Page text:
Divorce Is a Right

By Sukayna Moosavi

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You have the right to not remain silent. You have the right to a divorce. Divorce is a right that you have.

In typical south-Asian style, divorce comes with its own unspoken set of rules:

1. You do not get divorced.

2. In the instance that you do get divorced, you do not talk about it.

3. If you do talk about it, you certainly do not do so in a public space such as, for example, say a blog post.

That being said, this is not a post bashing my culture. The south-Asian culture is a collectivist one, in which family is at the core. It is no surprise then that there is so much fixation on maintaining these bonds and saving face in society. However, no matter our cultural background, society everywhere serves as somewhat of a covert mechanism from which we either knowingly or subconsciously derive our expectations. We will always care about what society thinks and that is why, more often than not, we ensure its silence about us by silencing ourselves.

Perhaps this is what has led to the idea that there is nobility in suffering. We collectivist cultures suffer in silence and call it endurance and resilience. We downplay the problems in our spousal relationships and call it “keeping the family together”. And these are all very noble notions indeed. However, being together and being happy together are not mutually exclusive concepts. After all, one can only give what one receives and if all an individual is getting out of a relationship is unhappiness, it is difficult not to unconsciously project that onto their other relationships.

So who’s to blame?

Like most problems in life, we as rational beings of course, are always trying to find the root of the problem (i.e. We like to play the blame game). However, social concepts simply do not operate that way. These mores are so deeply ingrained into our societies that they can be traced back to ancient history itself.

This is probably the part in your readings that you pause to roll your eyes at the dramatically over-used cliché. However, in this instance, I use the phrase quite literally. In order to demonstrate how intricately woven our ideals about suffering are, I am going to quickly examine an event from an ancient Hindu text, the Mahabharat. The Mahabharat is one of the oldest and most tragic Hindu epic poems ever compiled. For perspective, it can be likened to Homer’s Iliad in terms of popularity and anciency—except that it is eight times longer than the Iliad and Odyssey combined. The main theme that the Mahabharat centers around is the concept of dharma, or duty to do the right thing in a given situation.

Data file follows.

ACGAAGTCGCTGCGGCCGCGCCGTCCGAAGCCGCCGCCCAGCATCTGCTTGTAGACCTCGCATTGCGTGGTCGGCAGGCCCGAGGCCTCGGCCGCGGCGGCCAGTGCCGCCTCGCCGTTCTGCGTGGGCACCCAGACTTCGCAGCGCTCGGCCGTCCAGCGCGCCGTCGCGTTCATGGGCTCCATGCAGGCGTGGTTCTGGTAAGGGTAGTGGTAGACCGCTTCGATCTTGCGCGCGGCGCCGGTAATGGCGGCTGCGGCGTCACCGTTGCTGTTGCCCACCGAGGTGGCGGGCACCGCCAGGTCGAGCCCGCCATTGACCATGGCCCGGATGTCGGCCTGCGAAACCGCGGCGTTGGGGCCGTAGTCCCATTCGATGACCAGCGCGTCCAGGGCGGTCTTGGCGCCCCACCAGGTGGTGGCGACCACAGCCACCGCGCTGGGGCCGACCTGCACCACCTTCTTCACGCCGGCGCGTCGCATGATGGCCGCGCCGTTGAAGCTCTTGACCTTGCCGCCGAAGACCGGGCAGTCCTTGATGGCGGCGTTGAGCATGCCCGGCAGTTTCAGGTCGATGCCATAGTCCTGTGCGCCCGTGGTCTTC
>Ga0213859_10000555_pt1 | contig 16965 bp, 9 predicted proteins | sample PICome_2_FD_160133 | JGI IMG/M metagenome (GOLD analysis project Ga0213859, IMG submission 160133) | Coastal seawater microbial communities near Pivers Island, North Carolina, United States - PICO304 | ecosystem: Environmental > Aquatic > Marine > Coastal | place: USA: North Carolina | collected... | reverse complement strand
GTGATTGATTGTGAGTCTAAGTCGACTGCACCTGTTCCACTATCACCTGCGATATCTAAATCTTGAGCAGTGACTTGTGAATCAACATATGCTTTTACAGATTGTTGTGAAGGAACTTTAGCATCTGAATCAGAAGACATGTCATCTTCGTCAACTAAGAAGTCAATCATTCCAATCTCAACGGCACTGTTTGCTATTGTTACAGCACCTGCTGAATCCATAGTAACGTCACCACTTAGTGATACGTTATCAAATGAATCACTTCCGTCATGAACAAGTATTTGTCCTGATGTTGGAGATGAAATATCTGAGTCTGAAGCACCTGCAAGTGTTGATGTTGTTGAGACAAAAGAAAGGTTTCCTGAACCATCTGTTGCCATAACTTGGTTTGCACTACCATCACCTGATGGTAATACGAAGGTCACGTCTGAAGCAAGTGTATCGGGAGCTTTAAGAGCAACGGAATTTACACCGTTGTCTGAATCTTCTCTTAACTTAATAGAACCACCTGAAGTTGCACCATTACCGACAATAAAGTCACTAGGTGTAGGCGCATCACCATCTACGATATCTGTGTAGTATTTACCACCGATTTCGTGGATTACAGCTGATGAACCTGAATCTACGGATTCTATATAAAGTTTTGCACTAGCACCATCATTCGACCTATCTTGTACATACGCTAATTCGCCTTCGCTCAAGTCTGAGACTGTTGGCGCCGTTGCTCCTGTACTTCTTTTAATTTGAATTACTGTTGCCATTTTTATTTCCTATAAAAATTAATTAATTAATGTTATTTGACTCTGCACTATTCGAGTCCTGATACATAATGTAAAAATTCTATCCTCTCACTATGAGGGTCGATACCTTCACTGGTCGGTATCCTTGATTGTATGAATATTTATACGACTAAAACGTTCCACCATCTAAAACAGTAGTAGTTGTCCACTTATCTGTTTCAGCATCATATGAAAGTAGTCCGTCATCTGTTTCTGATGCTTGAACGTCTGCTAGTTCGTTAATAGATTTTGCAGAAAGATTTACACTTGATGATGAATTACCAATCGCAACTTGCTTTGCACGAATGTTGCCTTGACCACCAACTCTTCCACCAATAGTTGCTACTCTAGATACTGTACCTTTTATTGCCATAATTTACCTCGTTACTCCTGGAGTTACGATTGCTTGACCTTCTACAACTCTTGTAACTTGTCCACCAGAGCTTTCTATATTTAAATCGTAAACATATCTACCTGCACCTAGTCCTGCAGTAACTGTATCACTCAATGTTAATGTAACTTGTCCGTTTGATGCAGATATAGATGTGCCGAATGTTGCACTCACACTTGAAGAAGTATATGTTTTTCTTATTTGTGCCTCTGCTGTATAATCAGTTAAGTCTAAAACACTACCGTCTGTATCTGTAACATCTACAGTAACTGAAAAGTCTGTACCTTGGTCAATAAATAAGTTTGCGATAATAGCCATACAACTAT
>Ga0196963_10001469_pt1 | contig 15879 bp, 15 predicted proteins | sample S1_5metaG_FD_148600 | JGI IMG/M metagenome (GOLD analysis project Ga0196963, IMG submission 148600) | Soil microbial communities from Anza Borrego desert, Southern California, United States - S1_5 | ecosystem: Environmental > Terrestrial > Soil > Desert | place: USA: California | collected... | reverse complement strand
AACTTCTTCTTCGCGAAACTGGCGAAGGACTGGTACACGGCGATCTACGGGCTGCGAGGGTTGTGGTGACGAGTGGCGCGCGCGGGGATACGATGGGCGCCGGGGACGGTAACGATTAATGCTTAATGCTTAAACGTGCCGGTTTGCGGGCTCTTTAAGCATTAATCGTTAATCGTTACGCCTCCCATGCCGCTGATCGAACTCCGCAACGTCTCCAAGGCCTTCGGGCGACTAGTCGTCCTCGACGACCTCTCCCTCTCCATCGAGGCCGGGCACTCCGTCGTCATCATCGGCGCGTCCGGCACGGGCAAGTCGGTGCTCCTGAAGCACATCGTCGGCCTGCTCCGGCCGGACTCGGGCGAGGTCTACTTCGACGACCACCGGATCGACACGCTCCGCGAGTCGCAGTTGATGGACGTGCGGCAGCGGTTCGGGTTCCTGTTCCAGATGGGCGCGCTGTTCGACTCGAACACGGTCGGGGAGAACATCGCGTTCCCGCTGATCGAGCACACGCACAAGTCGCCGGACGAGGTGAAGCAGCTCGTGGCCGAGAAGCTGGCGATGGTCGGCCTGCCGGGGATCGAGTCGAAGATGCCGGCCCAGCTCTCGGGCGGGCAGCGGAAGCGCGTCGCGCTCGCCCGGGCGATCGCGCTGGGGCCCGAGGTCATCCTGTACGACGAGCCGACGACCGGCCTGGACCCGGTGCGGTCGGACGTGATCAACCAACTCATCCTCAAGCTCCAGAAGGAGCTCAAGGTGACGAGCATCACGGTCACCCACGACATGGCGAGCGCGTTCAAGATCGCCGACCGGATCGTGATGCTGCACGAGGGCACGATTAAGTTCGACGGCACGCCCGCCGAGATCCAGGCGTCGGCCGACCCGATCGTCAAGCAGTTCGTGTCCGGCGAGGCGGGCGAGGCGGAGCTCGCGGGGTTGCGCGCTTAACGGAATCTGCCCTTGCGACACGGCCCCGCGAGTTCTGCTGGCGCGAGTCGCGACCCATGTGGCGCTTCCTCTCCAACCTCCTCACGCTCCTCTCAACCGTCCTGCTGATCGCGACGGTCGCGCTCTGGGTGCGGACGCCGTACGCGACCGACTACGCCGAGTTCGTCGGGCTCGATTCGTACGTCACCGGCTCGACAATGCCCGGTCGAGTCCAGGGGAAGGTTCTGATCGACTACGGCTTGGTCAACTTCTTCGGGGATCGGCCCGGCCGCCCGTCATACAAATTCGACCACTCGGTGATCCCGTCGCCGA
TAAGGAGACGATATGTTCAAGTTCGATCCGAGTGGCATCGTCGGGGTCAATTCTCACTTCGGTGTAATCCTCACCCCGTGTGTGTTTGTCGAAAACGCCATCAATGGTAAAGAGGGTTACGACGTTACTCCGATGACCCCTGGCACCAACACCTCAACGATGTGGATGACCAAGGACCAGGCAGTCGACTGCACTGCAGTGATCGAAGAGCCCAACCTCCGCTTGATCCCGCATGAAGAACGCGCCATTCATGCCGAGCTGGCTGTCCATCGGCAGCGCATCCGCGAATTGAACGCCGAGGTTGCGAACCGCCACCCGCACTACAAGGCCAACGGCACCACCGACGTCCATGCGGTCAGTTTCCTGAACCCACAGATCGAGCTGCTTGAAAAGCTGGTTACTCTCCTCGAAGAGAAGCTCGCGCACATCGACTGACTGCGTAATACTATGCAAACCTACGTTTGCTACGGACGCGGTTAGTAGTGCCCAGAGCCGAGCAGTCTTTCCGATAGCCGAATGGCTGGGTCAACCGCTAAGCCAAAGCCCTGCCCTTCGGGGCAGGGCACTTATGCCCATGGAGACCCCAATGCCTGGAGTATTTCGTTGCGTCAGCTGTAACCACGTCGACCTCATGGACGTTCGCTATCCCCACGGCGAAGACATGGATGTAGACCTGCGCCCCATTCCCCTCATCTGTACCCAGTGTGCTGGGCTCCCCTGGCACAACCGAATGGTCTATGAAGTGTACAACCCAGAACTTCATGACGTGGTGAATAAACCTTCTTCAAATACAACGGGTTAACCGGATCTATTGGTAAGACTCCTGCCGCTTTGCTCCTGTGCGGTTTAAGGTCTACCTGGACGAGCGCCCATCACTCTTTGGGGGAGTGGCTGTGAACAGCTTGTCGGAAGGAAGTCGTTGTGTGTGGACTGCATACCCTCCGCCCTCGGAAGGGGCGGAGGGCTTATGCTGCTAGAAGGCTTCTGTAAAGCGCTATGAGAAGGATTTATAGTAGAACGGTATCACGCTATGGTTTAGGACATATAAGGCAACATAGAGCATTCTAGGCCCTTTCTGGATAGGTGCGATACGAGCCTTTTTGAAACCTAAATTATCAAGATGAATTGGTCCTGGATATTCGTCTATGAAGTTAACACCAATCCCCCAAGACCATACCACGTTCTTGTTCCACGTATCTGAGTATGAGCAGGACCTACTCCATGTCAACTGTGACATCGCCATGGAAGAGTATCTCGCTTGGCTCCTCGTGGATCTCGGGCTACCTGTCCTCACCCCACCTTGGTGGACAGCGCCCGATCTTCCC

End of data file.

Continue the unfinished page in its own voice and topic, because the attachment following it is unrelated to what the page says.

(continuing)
Therefore, throughout the epic, the characters find themselves at a crossroads in which they struggle to uphold dharma. One such character, Karan, seeks out to find a martial guru in order to learn archery. After being turned away by the royal teacher due to his lower caste, he begs the renowned sage, Parashurama, to teach him. The catch is, Parashurama detests the kshatriyas (warriors) caste and Karan who is adopted, either known to him or unbeknown (opinions differ) by birth is a Kshatriya. Either way, Karan claims he is a Brahmin (a member of the priestly caste) and Parashurama agrees to impart his knowledge upon him. Karan is a dedicated pupil and surpassed even Parashurama himself in his knowledge.

Pleased with his pupil, one day Parashurama decides he wants to take an afternoon nap. Instead of bringing him some sort of a pillow, Karan, the ever-indebted student, offers his guru his own lap to rest his head upon. As the afternoon trickles by and Parashurama sleeps, Karan’s thigh is bitten by some sort of an insect (or scorpion, versions differ). Despite being in immense pain, Karan keeps silent as to not wake up his great guru. However, the wound is so deep that soon Karan’s blood begins to spill, thereby waking the sage. When Parashurama awakes, instead of being touched by Karan’s gesture he is outraged—only a Kshatriya can endure such suffering in silence. Angered and betrayed, Parashurama curses his once beloved disciple that the knowledge he so desperately and painstakingly learned, will fail him in a time where he will need it the most. This curse sets off a course of motion throughout the epic, coming to fulfillment at Karan’s most dire moment and eventually leading to his downfall.